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Alumni in Action

Alumni Webinar Series: Enhancing Engagement and Performance by Leading Inclusively

By Alumni Relations

June 12, 2020

Employee engagement has become a rare and valued commodity. Research shows that engagement is directly connected to the leadership style of a supervisor or leader. The leader sets the tone of the organizational culture; thus, a high level of cultural dexterity is critical. In this webinar, Binnu Palta Hill examines the relationship between employee engagement and inclusive leadership.

Employee engagement is the emotional commitment that an employee has to an organization and its goals. An employee’s engagement level directly influences their behavior and effort in that role. Engagement is a direct outcome of organizational culture. A positive and high performing culture must be built on trust and role modeling from leaders who embody authenticity. A strong leader who values inclusivity is necessary for employees to feel like they are valued in the workplace.

Palta Hill describes five different traits that help one become an inclusive leader:

  1. Commitment
    Make a genuine commitment to actively working to be inclusive, because staying the course can be hard. One can believe in the business case for diversity, but there has to be a commitment from the heart. A leader’s behavior has to indicate that they are committed to the work.
  2. Courage
    Courage is when humility meets bravery. Be willing to make mistakes, admit failure, and actively seek feedback. At the same time, be a leader who challenges the status quo and calls out non-inclusive behaviors at the workplace.
  3. Cognizance
    Cognizance of bias can be a leader’s Achilles heel. A leader needs to be able to self-regulate and understand that their words and actions may have a different impact than was intended. Having empathy for others and the willingness to have conversations about bias can make the workplace more inclusive.
  4. Curiosity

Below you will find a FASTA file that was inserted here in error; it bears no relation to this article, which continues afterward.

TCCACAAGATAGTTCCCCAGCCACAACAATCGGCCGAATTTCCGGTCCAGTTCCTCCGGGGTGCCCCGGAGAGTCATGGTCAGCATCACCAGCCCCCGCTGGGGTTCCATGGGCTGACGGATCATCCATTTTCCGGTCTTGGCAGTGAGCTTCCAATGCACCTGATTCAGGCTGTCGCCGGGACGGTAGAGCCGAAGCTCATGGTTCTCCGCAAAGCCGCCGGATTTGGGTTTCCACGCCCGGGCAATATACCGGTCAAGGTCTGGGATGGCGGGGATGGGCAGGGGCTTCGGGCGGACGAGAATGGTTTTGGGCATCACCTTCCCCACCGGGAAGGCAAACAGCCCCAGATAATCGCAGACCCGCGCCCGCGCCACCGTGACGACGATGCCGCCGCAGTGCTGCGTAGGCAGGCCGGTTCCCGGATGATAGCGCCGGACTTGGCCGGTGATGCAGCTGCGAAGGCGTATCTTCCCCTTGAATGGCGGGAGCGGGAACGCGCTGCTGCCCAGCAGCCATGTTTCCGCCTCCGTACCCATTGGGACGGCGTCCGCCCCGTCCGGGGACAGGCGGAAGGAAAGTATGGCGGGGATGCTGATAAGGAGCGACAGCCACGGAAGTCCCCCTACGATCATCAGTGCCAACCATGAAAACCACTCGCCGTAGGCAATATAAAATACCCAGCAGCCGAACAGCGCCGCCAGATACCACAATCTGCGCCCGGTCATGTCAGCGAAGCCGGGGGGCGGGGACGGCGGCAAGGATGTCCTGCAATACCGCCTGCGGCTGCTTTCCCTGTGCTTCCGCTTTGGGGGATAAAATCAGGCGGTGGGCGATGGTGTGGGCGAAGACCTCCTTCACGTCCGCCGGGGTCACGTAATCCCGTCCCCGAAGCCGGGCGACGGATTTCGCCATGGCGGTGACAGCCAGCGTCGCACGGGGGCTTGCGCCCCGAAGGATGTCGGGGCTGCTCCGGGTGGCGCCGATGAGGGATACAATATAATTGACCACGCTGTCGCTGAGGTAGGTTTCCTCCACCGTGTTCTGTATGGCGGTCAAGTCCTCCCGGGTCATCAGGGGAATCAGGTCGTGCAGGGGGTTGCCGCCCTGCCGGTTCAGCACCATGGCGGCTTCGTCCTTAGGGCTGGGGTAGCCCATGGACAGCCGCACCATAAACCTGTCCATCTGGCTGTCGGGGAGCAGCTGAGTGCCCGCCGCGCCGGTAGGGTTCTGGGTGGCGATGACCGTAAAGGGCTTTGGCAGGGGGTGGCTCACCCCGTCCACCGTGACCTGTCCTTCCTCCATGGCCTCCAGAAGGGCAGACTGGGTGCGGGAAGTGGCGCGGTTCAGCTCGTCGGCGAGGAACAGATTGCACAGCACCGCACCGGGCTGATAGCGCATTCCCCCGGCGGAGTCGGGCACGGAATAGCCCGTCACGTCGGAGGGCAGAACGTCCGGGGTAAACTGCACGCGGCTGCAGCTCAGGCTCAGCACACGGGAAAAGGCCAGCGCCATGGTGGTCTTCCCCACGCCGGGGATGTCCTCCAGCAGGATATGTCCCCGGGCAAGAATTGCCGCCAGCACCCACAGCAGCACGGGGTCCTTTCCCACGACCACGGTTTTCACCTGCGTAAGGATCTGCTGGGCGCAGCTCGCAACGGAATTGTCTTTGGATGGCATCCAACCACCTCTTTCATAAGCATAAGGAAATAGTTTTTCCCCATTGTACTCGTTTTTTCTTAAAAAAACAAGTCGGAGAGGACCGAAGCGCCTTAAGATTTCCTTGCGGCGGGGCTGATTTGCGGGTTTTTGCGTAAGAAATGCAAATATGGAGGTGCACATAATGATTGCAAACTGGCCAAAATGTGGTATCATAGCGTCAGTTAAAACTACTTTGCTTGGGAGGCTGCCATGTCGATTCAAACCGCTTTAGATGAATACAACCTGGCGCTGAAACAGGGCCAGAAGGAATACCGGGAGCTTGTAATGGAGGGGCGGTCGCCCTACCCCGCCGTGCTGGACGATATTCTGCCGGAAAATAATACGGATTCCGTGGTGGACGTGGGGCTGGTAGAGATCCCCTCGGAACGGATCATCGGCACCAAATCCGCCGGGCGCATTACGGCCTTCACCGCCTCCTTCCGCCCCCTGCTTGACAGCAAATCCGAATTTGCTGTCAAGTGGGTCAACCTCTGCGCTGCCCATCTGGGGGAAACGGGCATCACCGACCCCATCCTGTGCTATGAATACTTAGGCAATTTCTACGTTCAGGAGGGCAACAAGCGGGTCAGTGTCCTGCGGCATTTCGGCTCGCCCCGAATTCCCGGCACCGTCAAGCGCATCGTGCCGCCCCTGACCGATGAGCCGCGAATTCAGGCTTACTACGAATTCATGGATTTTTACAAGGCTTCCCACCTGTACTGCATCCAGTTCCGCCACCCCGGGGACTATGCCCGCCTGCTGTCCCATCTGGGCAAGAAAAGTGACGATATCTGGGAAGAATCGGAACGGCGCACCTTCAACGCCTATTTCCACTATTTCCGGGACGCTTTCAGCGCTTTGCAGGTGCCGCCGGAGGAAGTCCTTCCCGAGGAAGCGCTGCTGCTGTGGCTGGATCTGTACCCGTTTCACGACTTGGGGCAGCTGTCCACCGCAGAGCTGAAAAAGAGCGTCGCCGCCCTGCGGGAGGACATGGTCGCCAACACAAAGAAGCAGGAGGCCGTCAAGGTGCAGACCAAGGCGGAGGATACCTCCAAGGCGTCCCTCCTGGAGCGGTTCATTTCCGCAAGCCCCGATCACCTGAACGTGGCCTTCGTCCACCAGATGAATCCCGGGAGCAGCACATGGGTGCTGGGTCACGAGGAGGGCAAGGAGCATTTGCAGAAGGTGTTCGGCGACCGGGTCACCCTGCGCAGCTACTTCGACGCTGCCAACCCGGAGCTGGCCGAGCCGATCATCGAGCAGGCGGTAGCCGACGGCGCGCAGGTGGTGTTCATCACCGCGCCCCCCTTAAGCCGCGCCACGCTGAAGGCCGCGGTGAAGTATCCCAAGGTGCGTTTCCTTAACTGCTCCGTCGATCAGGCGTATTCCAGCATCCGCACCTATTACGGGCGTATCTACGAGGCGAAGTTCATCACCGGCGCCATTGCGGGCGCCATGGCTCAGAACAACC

Every person has limitations based on their own experience. Curiosity allows a leader to have a growth mindset and an openness to one’s own limitations. Knowing that there can be multiple lenses on reality based on how we walk through our day can help leaders gain perspective.
  5. Cultural intelligence
    Be open to learning about different ways of life without holding judgement. Taking an active interest in learning how we all connect and what diversity on the team looks like is critical. Being vulnerable and authentic with employees allows a leader to invite others on the team to change their perspective or take risks by trying something in a different way.
  6. Collaboration
    Collaboration requires a fundamental shared purpose and shared goal. A leader needs to empower their employees to make decisions that impact their own work. Every team member needs to have a voice. It’s up to the leader to create an environment where everyone feels like they can speak up.

Binnu Palta Hill serves as the Assistant Dean for Diversity and Inclusion at the Wisconsin School of Business (WSB). Prior to joining WSB in 2006, she spent over 10 years in the UW System teaching, consulting, and designing programming that enhances inclusion by leveraging strategic leadership and organizational cultural dexterity. Her expertise includes developing open communication skills within organizations by developing a shared vocabulary on conflict resolution, thus enhancing innovation and performance. A distinguishing factor in her approach is the combination of academic research and lived experience to dissect core issues related to identity differences.